Fall 2009 | Volume 59, Issue 3
In mid-June 1864, Gen. Ulysses S. Grant and the Army of the Potomac pressed forward into Virginia toward Richmond, beginning the bloody but ultimately decisive Petersburg Campaign, which would last 292 days and embrace six major battles, 11 engagements, 44 skirmishes, six assaults, and three raids. Of all these encounters, none is more grimly memorable than the officially titled “Explosion of [the] Petersburg Mine and Assault on the Crater,” of July 30, 1864.
Hollywood depicted the Battle of the Crater in Anthony Minghella’s 2003 film, Cold Mountain; no less than nine books about the battle have been published since 1938, so one might seriously have wondered what new light Richard Slotkin’s No Quarter: The Battle of the Crater, 1864 could shed on this one day operation.
The early days of the campaign had taken a great toll on the Federal forces, especially at Cold Harbor, where repeated Union assaults on a well-fortified enemy suffered so many casualties to so little effect that the Northern press dubbed Grant “The Butcher. ”Undeterred, he kept on to Petersburg, where Lee’s forces again threw up formidable entrenchments. Only a narrow no-man’s-land separated the two armies in a standoff that foreshadowed the trench warfare of World War I. But Yankee resource showed itself more effective than the bewildered generals of the early Western Front. A regiment of Pennsylvania coal miners (48th Infantry) dug a 510-foot tunnel underneath the Confederate lines, at the end of which they placed four tons of black gunpowder. The early morning, July 30 explosion ripped open a 170-foot-long, 60-foot-wide, and 30-foot-deep cavity, inflicting 278 Southern casualties.
From there the assault turned sour. Gen. Ambrose Burnside had replaced his briefed and battle ready 4th Division of the United States Colored Troops at the front of the battle order with the 1st Division of white soldiers commanded by Brig. Gen. James Ledlie. This incompetent officer failed to instruct his men to advance around the crater rim, and they instead poured into its maw. Soon enough, the Confederates rallied and rained bullets and artillery down upon the hapless Union troops blocked in the front by steep walls and from behind by their own reinforcements. Nearly 4,000 Federals were killed, wounded, or missing; the Confederates lost 1,800.Grant called it “the saddest affair I have witnessed in this war. Such an opportunity for carrying fortifications I have never seen and do not expect again to have.”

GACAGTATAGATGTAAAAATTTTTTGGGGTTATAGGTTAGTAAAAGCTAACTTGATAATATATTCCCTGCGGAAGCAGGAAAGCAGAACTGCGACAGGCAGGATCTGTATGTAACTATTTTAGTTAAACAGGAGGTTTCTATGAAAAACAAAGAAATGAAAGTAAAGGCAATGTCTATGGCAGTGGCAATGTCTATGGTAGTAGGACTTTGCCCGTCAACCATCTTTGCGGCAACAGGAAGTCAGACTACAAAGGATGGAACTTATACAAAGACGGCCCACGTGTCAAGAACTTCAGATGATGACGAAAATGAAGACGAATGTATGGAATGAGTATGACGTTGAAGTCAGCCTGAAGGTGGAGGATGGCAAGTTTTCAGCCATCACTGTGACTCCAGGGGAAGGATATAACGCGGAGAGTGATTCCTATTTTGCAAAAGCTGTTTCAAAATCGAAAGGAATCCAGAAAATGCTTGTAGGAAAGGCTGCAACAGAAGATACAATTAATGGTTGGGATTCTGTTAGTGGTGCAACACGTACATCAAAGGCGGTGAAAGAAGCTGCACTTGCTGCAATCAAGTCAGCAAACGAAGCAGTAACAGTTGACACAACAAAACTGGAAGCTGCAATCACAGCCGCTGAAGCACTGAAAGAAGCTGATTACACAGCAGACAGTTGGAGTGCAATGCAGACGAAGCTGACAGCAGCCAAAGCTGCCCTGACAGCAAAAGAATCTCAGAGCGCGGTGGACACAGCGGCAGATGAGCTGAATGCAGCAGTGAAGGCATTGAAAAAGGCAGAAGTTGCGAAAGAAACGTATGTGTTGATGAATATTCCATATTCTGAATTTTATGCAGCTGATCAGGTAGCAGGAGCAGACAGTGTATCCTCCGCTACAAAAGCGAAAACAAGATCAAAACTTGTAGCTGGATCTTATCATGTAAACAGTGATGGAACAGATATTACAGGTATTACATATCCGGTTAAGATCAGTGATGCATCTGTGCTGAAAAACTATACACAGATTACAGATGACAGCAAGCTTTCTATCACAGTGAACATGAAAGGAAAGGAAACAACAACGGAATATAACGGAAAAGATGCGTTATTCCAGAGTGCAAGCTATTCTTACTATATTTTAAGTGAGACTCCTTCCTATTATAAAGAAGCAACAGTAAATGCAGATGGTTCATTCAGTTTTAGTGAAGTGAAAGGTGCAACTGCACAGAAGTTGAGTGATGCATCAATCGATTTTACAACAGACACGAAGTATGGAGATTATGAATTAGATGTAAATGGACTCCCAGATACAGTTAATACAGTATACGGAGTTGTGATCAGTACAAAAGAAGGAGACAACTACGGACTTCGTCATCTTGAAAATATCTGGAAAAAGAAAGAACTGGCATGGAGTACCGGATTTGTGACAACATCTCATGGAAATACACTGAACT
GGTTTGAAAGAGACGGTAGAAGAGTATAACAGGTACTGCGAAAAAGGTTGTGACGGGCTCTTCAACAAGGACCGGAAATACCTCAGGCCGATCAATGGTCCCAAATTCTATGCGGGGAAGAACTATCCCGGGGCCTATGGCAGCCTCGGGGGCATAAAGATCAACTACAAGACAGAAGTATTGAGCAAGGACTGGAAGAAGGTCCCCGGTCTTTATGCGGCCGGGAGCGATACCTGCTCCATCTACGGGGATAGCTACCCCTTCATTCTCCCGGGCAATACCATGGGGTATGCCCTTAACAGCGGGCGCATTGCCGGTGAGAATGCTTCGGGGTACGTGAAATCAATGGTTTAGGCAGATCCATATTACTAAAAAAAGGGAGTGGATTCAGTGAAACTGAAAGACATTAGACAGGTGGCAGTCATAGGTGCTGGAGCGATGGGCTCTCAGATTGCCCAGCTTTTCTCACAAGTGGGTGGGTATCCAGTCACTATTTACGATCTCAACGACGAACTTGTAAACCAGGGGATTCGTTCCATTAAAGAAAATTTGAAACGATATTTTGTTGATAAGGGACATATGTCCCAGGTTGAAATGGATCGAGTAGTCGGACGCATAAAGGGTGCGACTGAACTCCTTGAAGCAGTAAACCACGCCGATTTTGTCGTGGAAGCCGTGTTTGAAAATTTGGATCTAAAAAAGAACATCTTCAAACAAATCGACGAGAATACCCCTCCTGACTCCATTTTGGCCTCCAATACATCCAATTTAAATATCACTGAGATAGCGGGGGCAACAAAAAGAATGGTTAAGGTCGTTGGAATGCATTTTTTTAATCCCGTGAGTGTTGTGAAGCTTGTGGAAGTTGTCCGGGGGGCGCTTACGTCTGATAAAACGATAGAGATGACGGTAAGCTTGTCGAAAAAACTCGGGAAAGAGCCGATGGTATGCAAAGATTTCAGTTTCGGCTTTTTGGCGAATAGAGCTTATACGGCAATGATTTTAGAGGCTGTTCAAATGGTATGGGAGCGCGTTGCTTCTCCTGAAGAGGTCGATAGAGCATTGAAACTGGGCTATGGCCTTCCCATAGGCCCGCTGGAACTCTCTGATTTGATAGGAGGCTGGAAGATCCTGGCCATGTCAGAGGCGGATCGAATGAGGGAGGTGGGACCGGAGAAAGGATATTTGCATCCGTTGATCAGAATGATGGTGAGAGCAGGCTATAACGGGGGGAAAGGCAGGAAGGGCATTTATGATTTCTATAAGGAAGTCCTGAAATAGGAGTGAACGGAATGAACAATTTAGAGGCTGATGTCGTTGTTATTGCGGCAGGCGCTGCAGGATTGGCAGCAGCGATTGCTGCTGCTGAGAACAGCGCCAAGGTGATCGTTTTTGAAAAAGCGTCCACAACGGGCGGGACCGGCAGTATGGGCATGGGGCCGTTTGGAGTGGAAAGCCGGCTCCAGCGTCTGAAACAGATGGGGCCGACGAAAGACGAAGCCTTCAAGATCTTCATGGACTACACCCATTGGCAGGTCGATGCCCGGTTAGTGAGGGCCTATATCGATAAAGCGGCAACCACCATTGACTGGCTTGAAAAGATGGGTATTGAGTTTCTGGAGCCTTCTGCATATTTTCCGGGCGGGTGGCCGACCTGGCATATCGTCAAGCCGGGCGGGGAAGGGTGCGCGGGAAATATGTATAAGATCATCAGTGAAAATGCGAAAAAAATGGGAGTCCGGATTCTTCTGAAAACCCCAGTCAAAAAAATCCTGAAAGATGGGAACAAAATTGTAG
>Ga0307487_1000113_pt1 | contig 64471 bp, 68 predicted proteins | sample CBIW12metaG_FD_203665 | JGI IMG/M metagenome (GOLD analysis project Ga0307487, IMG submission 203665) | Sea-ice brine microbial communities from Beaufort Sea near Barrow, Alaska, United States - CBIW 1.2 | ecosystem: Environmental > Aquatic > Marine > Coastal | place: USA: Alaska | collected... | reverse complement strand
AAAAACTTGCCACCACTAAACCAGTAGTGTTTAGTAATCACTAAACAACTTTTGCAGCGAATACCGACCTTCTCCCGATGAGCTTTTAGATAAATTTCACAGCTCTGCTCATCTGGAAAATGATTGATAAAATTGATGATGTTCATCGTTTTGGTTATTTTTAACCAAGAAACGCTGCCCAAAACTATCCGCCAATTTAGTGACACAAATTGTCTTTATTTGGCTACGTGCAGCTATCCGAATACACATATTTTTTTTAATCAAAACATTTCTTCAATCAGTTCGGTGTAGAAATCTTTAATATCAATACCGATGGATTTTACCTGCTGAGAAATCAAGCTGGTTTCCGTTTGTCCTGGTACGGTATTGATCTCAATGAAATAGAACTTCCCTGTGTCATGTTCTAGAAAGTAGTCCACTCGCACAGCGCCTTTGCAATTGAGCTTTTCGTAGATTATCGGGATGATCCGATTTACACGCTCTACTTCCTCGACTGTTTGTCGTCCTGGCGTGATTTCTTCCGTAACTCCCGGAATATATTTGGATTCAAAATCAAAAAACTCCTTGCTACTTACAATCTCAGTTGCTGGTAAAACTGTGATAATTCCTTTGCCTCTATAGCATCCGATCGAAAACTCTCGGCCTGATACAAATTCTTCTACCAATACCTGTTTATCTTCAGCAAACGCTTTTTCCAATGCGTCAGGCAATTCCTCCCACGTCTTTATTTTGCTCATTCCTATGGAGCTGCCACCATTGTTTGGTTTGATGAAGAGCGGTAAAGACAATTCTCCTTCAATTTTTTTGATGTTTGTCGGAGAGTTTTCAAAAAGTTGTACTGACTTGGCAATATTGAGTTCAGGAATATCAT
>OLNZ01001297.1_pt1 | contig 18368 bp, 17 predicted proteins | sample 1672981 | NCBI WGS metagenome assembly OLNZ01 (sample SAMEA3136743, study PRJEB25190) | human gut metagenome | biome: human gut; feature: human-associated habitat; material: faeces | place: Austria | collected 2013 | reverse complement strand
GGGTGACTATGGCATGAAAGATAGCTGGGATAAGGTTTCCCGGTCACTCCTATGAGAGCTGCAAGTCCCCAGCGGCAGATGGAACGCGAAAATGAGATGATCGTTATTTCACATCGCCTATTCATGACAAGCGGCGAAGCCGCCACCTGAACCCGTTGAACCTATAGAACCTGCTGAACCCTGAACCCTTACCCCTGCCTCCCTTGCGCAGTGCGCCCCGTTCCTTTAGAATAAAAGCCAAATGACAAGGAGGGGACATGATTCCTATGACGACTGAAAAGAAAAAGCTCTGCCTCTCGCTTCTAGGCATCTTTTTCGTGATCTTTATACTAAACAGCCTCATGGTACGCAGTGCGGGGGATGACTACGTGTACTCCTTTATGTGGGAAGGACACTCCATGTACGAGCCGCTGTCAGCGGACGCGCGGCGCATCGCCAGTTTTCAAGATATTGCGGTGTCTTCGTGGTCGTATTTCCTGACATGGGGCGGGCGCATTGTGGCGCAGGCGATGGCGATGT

Slotkin, an emeritus professor of English and American studies at Wesleyan University, who has written an award-winning trilogy on violence and the American West, as well as a novel, The Crater (Atheneum, 1980), submits the much-criticized deployment of African American troops to close analysis. His treatment of the latent racism behind every decision leading to the disaster is thorough, documenting not only the prejudice ingrained in most Federal soldiers and officers, but the sweeping generalizations Northerners made about the black race based on the actions of a few of its members. Political concerns, in anticipation of this inevitable stereotyping, led to Burnside’s initial selection of the 4th Division. “Burnside’s racialism was of the moderate variety,” writes Slotkin. “The 54th Massachusetts’s gallant failure at Fort Wagner in Charleston Harbor (July 18, 1863) had made legends of the Black men and their commander. What would be the impact of a successful assault on Lee’s army, by a whole division of Negroes? And what would the public think of the general who had made it possible?”
The same political concerns, however, pulled the 4th Division from the leading position on the eve of battle, Grant explaining: “General Meade said that if we put the colored troops in front . . . and it should prove a failure, it would then be said, and very properly, that we were shoving those people ahed [sic] to get killed because we did not care anything about them. But that could not be said if we put white troops in front.”
Slotkin contrasts the Northern readiness to replace African Americans with Southern stereotypes and fear of change in the established order: “The South was faced with a radical choice between the preservation of slavery and national survival . . . the animosities exposed on this battlefield were the same passions that would wreck postwar attempts to reconstruct the nation as a multiracial democracy.” He describes in detail the role played by the United States Colored Troops directly under Gen. Edward Ferrero, from their being prepared to spearhead the initial assault, to the moment when they were supplanted by the white divisions of the IX Corps, and then their drive into the “Horrid Pit,” ending with “the massacre of black troops by Rebel soldiers—and some of their own white comrades-in-arms.”
(Random House, 389 pages, $28)